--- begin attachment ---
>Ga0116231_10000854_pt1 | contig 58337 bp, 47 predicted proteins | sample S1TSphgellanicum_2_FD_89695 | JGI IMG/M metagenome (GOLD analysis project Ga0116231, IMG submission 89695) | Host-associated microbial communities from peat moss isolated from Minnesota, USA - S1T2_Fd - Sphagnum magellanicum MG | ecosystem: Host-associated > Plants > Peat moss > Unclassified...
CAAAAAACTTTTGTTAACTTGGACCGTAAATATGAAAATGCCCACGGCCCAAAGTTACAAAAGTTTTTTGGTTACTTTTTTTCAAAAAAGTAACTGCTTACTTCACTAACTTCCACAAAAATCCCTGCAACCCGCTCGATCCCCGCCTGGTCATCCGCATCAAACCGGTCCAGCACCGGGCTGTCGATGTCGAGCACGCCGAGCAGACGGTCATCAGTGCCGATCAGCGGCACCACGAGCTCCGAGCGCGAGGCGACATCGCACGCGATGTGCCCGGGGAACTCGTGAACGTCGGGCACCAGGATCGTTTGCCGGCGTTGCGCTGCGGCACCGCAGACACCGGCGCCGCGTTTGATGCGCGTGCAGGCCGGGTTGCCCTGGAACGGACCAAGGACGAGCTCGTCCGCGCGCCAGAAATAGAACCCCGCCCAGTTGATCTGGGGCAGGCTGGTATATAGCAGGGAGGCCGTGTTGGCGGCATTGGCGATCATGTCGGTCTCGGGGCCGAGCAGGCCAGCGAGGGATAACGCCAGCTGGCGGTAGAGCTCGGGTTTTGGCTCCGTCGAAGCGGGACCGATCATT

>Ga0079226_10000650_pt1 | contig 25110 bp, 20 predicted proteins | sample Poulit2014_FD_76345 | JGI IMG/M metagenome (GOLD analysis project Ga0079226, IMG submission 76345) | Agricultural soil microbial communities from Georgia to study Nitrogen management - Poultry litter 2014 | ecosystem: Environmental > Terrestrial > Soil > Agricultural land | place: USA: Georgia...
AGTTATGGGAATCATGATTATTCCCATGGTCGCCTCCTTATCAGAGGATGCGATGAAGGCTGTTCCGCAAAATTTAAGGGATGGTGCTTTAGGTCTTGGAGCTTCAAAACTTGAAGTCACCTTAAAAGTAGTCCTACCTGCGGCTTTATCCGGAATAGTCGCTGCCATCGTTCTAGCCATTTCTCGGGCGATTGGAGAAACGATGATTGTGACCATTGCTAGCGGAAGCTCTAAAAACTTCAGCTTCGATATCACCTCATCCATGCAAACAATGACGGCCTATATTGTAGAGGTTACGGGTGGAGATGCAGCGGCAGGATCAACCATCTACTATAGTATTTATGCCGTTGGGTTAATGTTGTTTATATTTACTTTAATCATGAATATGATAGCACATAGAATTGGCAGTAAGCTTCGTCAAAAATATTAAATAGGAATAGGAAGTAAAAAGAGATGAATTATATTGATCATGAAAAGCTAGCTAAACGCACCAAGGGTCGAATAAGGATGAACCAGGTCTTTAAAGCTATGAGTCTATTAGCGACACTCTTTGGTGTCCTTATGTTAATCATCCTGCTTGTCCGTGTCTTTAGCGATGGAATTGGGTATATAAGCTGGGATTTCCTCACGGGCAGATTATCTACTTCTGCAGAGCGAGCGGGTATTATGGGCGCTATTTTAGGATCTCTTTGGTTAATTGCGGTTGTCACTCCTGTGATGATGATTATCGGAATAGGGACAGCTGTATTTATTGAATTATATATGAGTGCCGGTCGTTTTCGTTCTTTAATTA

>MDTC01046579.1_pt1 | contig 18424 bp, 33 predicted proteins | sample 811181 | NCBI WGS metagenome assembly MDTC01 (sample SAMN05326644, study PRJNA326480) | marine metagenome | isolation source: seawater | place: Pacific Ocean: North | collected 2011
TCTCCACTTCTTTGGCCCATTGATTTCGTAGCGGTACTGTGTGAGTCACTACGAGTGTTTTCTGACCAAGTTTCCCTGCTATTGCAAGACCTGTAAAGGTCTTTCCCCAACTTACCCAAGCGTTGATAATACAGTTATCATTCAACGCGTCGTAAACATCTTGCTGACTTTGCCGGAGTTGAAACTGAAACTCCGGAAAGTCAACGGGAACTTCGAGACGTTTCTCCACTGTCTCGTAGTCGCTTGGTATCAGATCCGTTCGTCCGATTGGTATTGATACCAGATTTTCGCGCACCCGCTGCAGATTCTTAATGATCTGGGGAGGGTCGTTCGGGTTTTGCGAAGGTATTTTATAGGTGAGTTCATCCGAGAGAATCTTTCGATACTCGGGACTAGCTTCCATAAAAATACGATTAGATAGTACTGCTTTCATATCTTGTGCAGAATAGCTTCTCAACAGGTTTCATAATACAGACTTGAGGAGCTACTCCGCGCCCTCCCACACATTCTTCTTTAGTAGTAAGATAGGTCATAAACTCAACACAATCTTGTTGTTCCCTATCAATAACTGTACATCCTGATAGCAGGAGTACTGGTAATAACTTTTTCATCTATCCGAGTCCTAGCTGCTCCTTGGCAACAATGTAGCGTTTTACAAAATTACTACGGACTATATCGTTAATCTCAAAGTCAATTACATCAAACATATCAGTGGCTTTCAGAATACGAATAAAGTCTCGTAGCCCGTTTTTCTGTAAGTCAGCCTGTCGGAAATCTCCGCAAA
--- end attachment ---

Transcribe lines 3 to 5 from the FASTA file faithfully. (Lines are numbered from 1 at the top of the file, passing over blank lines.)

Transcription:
>Ga0079226_10000650_pt1 | contig 25110 bp, 20 predicted proteins | sample Poulit2014_FD_76345 | JGI IMG/M metagenome (GOLD analysis project Ga0079226, IMG submission 76345) | Agricultural soil microbial communities from Georgia to study Nitrogen management - Poultry litter 2014 | ecosystem: Environmental > Terrestrial > Soil > Agricultural land | place: USA: Georgia...
AGTTATGGGAATCATGATTATTCCCATGGTCGCCTCCTTATCAGAGGATGCGATGAAGGCTGTTCCGCAAAATTTAAGGGATGGTGCTTTAGGTCTTGGAGCTTCAAAACTTGAAGTCACCTTAAAAGTAGTCCTACCTGCGGCTTTATCCGGAATAGTCGCTGCCATCGTTCTAGCCATTTCTCGGGCGATTGGAGAAACGATGATTGTGACCATTGCTAGCGGAAGCTCTAAAAACTTCAGCTTCGATATCACCTCATCCATGCAAACAATGACGGCCTATATTGTAGAGGTTACGGGTGGAGATGCAGCGGCAGGATCAACCATCTACTATAGTATTTATGCCGTTGGGTTAATGTTGTTTATATTTACTTTAATCATGAATATGATAGCACATAGAATTGGCAGTAAGCTTCGTCAAAAATATTAAATAGGAATAGGAAGTAAAAAGAGATGAATTATATTGATCATGAAAAGCTAGCTAAACGCACCAAGGGTCGAATAAGGATGAACCAGGTCTTTAAAGCTATGAGTCTATTAGCGACACTCTTTGGTGTCCTTATGTTAATCATCCTGCTTGTCCGTGTCTTTAGCGATGGAATTGGGTATATAAGCTGGGATTTCCTCACGGGCAGATTATCTACTTCTGCAGAGCGAGCGGGTATTATGGGCGCTATTTTAGGATCTCTTTGGTTAATTGCGGTTGTCACTCCTGTGATGATGATTATCGGAATAGGGACAGCTGTATTTATTGAATTATATATGAGTGCCGGTCGTTTTCGTTCTTTAATTA

>MDTC01046579.1_pt1 | contig 18424 bp, 33 predicted proteins | sample 811181 | NCBI WGS metagenome assembly MDTC01 (sample SAMN05326644, study PRJNA326480) | marine metagenome | isolation source: seawater | place: Pacific Ocean: North | collected 2011